I've been reading with interest. How about some concrete examples of what you mean? and what alternatives are available? At the bottom of this discussion I suggested that if programs can be represented by Non-ASCII characters, some of these problems can be avoided.

What are your thoughts?

I really should start reading the posts in full.


quasiquote vs. quote

These are examples of quasiquotation and regular quotation, and they don't get much more elegant than they are in Lisp and Scheme. The difference is between, for example:

`(hello world ,newline)
'(hello world ,newline)

The first expression, prefixed with the backquote operator, computes the value of newline and splices that value into its position in the list. The second expression is entirely quoted, so it comes out exactly as-is.

Quasiquotation/quotation turns out to be a prevalent but somewhat subtle concept. (A common mistake is to leave out ordinary quotation, since quasiquotation is seemingly "more powerful." But this causes problems like you describe.) It shows up whenever you're dealing with embedded languages like format strings. This also includes web development, since web pages designed with technologies like PHP, ASP, and JSP are typically creating quasiquoted HTML with unquoted meta-language code.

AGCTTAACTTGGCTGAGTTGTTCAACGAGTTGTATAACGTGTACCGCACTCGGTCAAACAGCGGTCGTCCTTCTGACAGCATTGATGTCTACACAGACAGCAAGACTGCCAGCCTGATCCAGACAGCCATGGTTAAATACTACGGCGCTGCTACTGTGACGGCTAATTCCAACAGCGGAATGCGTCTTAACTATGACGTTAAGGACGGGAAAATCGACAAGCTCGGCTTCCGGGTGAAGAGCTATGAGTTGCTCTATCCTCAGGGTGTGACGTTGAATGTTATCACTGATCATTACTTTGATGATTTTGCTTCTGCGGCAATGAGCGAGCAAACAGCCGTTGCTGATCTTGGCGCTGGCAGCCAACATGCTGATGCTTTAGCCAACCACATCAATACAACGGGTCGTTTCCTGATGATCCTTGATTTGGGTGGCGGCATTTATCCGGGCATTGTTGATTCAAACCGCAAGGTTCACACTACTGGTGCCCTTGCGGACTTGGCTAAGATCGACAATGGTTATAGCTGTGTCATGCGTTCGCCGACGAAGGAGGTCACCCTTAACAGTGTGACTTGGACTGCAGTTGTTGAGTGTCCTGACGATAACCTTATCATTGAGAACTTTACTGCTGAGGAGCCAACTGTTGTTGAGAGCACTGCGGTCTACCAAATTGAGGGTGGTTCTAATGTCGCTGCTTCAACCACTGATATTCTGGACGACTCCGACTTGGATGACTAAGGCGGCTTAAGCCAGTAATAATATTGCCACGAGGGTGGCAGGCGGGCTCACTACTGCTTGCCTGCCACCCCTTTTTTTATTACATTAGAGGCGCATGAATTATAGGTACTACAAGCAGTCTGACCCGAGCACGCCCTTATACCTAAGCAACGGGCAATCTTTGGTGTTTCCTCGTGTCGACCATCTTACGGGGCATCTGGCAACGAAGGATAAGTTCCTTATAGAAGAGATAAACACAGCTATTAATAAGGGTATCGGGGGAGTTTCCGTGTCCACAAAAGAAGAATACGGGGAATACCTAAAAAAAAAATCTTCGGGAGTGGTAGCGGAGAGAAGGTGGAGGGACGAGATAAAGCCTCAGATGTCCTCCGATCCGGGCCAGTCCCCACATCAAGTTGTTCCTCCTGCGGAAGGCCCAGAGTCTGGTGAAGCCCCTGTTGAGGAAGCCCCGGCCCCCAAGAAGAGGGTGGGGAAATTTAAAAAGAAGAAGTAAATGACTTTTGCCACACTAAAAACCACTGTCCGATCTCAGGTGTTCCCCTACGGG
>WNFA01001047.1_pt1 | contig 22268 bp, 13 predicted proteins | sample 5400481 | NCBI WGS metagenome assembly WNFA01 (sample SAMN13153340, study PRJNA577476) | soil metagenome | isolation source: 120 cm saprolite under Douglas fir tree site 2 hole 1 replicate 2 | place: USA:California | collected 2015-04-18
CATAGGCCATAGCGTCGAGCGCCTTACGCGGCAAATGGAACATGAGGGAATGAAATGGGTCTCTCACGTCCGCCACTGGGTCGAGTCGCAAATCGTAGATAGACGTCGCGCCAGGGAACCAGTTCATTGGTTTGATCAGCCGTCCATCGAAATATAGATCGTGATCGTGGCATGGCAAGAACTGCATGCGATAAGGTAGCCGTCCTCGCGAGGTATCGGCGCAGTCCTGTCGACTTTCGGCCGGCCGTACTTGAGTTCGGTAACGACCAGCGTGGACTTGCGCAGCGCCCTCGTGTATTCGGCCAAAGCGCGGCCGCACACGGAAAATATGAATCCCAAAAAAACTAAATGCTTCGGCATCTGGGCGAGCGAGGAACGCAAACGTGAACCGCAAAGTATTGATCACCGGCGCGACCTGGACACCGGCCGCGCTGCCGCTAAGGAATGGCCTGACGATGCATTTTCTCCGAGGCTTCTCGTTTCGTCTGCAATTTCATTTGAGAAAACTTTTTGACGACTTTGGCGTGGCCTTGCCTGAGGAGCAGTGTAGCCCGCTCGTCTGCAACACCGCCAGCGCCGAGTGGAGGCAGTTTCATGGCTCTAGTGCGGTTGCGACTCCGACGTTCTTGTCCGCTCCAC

I recommend Alan Bawden's Quasiquotation in Lisp, which is a nice journal article summarizing the technology and history of quasiquotation in Lisp.


The Quasiquotation article was certainly comprehensive in its treatment. I only know rudimentary Scheme, and my head started hurting at about page 7.

String formatting to language embedding

Isn't this related to the more general problem of language embedding?